Data Driven Prognostics for Rotating Machinery

Data Driven Prognostics for Rotating Machinery

Eric Bechhoefer (NRG Systems, USA)
DOI: 10.4018/978-1-4666-2095-7.ch006
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Abstract

A prognostic is an estimate of the remaining useful life of a monitored part. While diagnostics alone can support condition based maintenance practices, prognostics facilitates changes to logistics which can greatly reduce cost or increase readiness and availability. A successful prognostic requires four processes: 1) feature extraction of measured data to estimate damage; 2) a threshold for the feature, which, when exceeded, indicates that it is appropriate to perform maintenance; 3) given a future load profile, a model that can estimate the remaining useful life of the component based on the current damage state; and 4) an estimate of the confidence in the prognostic. This chapter outlines a process for data-driven prognostics by: describing appropriate condition indicators (CIs) for gear fault detection; threshold setting for those CIs through fusion into a component health indicator (HI); using a state space process to estimate the remaining useful life given the current component health; and a state estimate to quantify the confidence in the estimate of the remaining useful life.
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Introduction

Condition based maintenance (CBM) systems have been shown to reduce costs by decreasing scheduled maintenance costs. However, CBM systems can be leveraged into far greater savings by developing a prognostics capability. The ability to estimate the remaining useful life (RUL) on a component can greatly improve its availability and reduce logistics cost. Prognostics are the maturation of the CBM system.

Consider the effect on wind farm operations if a prognostic capability were available. Major maintenance events require a heavy lift crane. The availability of a crane can be limited and cost of rental is large. Once the decision is made to replace a gearbox, opportunistic maintenance can be performed on other low RUL/marginal turbines. Alternatively, if the operator of a fleet of helicopter knows the RUL of his assets, he can deploy those aircraft that have the highest RUL and be assured that the aircraft will not need major maintenance while deployed.

The knowledge of a RUL allows the logistician to reduce inventory spares. It affects the man power needed for maintenance providers and facilitates more efficient operations. That said, there are currently few deployed prognostic health management (PHM) systems. While CBM is a maturing technology, PHM is relatively immature and difficult to implement.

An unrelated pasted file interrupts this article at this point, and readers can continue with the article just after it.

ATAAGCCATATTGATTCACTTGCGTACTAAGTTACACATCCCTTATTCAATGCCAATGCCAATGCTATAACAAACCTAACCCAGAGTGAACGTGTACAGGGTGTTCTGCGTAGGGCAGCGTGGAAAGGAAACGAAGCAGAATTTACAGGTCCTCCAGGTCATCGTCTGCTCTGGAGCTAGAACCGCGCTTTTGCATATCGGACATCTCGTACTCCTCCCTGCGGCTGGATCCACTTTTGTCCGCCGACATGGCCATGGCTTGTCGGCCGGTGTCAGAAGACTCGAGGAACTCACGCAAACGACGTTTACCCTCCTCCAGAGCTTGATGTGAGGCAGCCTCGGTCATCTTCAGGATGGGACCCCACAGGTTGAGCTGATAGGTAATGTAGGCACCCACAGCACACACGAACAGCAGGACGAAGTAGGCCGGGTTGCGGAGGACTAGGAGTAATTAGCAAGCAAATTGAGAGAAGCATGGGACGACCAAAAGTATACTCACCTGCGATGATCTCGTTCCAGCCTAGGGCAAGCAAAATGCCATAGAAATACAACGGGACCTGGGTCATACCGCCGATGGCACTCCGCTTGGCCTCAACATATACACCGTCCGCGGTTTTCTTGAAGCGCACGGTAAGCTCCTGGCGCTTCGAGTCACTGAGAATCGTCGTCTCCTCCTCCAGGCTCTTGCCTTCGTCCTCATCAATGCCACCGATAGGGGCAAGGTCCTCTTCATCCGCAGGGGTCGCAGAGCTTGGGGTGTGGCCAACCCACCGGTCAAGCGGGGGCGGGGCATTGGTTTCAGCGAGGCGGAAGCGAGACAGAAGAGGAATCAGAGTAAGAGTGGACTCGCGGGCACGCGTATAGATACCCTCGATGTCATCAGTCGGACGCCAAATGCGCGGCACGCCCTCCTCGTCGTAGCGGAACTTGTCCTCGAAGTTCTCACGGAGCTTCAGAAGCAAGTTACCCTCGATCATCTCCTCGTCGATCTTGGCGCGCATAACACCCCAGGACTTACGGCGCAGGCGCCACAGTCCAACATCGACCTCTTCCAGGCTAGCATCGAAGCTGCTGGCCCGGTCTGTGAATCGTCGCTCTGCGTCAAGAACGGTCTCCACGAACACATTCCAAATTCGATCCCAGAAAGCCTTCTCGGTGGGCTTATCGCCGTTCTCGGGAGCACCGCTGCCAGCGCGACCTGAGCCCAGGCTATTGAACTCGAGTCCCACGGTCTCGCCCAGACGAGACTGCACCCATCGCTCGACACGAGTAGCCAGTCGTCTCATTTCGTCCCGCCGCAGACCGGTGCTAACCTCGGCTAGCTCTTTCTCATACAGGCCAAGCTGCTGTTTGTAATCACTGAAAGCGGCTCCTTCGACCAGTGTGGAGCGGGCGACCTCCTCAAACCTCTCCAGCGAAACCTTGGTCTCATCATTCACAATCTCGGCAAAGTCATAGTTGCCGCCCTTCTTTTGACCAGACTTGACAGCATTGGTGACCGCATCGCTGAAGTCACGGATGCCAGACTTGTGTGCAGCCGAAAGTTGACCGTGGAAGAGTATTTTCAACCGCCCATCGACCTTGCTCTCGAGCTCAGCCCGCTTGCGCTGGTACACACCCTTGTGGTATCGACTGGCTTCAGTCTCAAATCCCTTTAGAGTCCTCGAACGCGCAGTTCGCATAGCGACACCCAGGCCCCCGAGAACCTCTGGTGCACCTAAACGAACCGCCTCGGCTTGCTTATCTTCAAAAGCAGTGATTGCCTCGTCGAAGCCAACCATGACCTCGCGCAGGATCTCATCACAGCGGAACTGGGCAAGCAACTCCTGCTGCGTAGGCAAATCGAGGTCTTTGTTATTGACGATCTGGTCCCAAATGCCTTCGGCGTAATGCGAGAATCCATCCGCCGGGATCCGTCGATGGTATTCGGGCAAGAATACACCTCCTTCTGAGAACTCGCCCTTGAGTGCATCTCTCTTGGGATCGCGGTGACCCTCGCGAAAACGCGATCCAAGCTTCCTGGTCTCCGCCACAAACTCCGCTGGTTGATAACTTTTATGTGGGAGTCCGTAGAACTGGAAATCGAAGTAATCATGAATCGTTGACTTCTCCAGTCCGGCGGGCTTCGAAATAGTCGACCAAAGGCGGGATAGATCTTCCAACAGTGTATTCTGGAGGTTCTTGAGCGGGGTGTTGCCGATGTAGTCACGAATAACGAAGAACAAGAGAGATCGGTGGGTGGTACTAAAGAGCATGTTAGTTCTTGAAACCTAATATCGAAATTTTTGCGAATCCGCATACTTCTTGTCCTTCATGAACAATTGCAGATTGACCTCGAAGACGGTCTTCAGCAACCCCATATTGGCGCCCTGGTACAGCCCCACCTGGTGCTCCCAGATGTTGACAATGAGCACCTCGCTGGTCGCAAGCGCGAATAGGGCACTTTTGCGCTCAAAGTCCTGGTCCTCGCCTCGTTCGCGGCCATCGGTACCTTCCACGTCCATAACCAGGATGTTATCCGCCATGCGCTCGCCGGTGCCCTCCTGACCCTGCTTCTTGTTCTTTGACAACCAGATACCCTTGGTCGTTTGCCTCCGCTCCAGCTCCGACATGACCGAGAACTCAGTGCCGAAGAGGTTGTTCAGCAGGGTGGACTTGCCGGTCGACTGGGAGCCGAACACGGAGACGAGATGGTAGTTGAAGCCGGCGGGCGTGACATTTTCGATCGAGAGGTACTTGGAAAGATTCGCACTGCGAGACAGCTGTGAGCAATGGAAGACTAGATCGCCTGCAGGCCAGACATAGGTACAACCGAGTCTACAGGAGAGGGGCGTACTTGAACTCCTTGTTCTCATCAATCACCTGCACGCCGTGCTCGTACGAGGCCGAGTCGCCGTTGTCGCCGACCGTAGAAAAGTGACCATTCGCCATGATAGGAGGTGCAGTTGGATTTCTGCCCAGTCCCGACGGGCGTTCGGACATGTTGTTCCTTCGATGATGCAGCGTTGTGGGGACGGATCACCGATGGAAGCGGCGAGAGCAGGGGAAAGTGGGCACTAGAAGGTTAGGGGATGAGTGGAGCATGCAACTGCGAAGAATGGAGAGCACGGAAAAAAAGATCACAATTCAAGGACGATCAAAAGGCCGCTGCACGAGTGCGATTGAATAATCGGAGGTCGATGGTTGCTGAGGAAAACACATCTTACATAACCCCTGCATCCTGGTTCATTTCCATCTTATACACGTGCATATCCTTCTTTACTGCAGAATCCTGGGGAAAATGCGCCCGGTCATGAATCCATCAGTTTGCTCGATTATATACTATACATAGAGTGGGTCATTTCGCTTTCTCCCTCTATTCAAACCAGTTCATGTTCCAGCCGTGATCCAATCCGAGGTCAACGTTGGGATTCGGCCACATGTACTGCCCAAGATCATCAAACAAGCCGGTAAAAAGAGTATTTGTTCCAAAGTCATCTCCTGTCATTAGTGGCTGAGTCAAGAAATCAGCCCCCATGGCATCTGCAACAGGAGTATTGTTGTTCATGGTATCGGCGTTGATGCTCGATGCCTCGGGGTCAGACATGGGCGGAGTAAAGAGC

The ability to estimate the RUL requires four pieces of information:

  • An estimate of the current equipment health,

  • A limit or threshold where it is appropriate to do maintenance,

  • An estimate of the future equipment load, and

  • A model to estimate the time from the current state to the limit/threshold based on projected load.

The current health of a system can be determined by CBM systems. Such systems measure features representing damage. For example, for a pump or generator, shaft order one acceleration is a measure of health. The limit for this vibration for some equipment can be found in standards such as ISO 10816 (2009). However, for gear, bearing, shaft, or equipment not covered by ISO standards, there are no formal or standardized limits. Future load for stationary equipment may be well known, but for helicopter or wind turbines, the load is a variable.

Damage models to predict future equipment health fall into two categories: physics of failure and data- driven. While physics of failure models are in their nature appealing, there is a cost associated with building the models, then validating and testing them. Further, the robustness of these models in application may not be satisfactory; how are material/manufacturing variance, unknown usage and maintenance accounted for in a real application? Data drive methods, while not capable of giving an absolute level of damage, can give a relative limit which may give acceptable performance.

Presented here is an end to end process for a data-driven prognostic for a vibration sensor. Descriptions of how CIs are generated for a gear run to failure test are given. The CIs are fused into a health indicator (HI) through a statistical process (to control the probability of false alarm). Given the current HI, the time until the HI reaches a predetermined value is calculated using Paris’ Law, resulting in an estimation of the remaining useful life. Once the RUL is calculated, a bound can then be calculated and a confidence in the RUL is given. Finally, this process will be demonstrated on a spiral bevel gear.

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